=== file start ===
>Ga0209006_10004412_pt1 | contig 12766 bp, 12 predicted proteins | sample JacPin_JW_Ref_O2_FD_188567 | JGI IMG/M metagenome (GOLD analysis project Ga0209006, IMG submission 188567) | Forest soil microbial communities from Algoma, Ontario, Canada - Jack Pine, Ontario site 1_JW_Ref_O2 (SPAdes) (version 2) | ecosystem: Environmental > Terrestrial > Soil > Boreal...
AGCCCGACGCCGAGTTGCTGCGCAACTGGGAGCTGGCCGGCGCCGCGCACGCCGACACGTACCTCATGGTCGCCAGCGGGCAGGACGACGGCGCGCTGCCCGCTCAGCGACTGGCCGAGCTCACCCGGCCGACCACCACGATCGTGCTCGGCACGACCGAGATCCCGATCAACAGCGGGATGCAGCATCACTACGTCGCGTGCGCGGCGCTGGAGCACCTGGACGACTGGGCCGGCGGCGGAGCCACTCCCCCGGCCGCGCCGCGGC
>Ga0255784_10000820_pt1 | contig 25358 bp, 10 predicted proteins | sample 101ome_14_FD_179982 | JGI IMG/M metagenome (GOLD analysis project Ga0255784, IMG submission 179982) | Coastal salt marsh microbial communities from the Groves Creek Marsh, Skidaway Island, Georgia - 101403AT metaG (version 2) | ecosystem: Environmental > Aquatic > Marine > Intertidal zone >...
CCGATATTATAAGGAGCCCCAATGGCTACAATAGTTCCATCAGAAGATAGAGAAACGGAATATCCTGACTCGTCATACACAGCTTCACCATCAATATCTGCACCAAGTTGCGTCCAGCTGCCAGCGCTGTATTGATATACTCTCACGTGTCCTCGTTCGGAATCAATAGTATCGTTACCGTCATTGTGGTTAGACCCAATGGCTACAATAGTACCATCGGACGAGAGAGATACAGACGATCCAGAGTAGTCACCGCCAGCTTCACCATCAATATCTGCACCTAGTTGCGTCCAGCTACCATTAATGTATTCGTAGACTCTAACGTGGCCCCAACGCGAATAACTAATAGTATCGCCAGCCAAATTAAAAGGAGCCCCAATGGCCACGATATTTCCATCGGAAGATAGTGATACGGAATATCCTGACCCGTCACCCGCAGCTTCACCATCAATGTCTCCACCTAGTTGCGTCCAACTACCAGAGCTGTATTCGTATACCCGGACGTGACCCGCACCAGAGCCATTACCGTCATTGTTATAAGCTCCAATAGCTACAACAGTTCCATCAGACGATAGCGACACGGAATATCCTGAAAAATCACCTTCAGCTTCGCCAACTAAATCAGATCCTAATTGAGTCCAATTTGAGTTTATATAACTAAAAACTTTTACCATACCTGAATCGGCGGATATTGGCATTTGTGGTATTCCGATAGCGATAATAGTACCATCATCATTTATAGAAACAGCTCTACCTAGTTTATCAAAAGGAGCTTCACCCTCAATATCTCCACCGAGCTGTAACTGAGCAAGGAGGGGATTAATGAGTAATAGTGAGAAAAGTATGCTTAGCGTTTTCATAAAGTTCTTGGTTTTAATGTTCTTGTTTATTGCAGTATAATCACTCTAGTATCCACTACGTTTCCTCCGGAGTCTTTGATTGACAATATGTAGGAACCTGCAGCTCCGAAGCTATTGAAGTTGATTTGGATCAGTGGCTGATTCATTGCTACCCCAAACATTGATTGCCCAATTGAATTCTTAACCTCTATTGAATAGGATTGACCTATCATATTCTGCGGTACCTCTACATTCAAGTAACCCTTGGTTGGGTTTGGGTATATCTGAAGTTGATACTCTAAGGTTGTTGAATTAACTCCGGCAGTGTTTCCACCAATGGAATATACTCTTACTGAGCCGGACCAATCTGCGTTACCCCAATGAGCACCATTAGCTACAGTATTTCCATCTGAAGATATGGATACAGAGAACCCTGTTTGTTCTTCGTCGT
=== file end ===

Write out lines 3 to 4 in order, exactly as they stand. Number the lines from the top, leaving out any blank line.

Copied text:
>Ga0255784_10000820_pt1 | contig 25358 bp, 10 predicted proteins | sample 101ome_14_FD_179982 | JGI IMG/M metagenome (GOLD analysis project Ga0255784, IMG submission 179982) | Coastal salt marsh microbial communities from the Groves Creek Marsh, Skidaway Island, Georgia - 101403AT metaG (version 2) | ecosystem: Environmental > Aquatic > Marine > Intertidal zone >...
CCGATATTATAAGGAGCCCCAATGGCTACAATAGTTCCATCAGAAGATAGAGAAACGGAATATCCTGACTCGTCATACACAGCTTCACCATCAATATCTGCACCAAGTTGCGTCCAGCTGCCAGCGCTGTATTGATATACTCTCACGTGTCCTCGTTCGGAATCAATAGTATCGTTACCGTCATTGTGGTTAGACCCAATGGCTACAATAGTACCATCGGACGAGAGAGATACAGACGATCCAGAGTAGTCACCGCCAGCTTCACCATCAATATCTGCACCTAGTTGCGTCCAGCTACCATTAATGTATTCGTAGACTCTAACGTGGCCCCAACGCGAATAACTAATAGTATCGCCAGCCAAATTAAAAGGAGCCCCAATGGCCACGATATTTCCATCGGAAGATAGTGATACGGAATATCCTGACCCGTCACCCGCAGCTTCACCATCAATGTCTCCACCTAGTTGCGTCCAACTACCAGAGCTGTATTCGTATACCCGGACGTGACCCGCACCAGAGCCATTACCGTCATTGTTATAAGCTCCAATAGCTACAACAGTTCCATCAGACGATAGCGACACGGAATATCCTGAAAAATCACCTTCAGCTTCGCCAACTAAATCAGATCCTAATTGAGTCCAATTTGAGTTTATATAACTAAAAACTTTTACCATACCTGAATCGGCGGATATTGGCATTTGTGGTATTCCGATAGCGATAATAGTACCATCATCATTTATAGAAACAGCTCTACCTAGTTTATCAAAAGGAGCTTCACCCTCAATATCTCCACCGAGCTGTAACTGAGCAAGGAGGGGATTAATGAGTAATAGTGAGAAAAGTATGCTTAGCGTTTTCATAAAGTTCTTGGTTTTAATGTTCTTGTTTATTGCAGTATAATCACTCTAGTATCCACTACGTTTCCTCCGGAGTCTTTGATTGACAATATGTAGGAACCTGCAGCTCCGAAGCTATTGAAGTTGATTTGGATCAGTGGCTGATTCATTGCTACCCCAAACATTGATTGCCCAATTGAATTCTTAACCTCTATTGAATAGGATTGACCTATCATATTCTGCGGTACCTCTACATTCAAGTAACCCTTGGTTGGGTTTGGGTATATCTGAAGTTGATACTCTAAGGTTGTTGAATTAACTCCGGCAGTGTTTCCACCAATGGAATATACTCTTACTGAGCCGGACCAATCTGCGTTACCCCAATGAGCACCATTAGCTACAGTATTTCCATCTGAAGATATGGATACAGAGAACCCTGTTTGTTCTTCGTCGT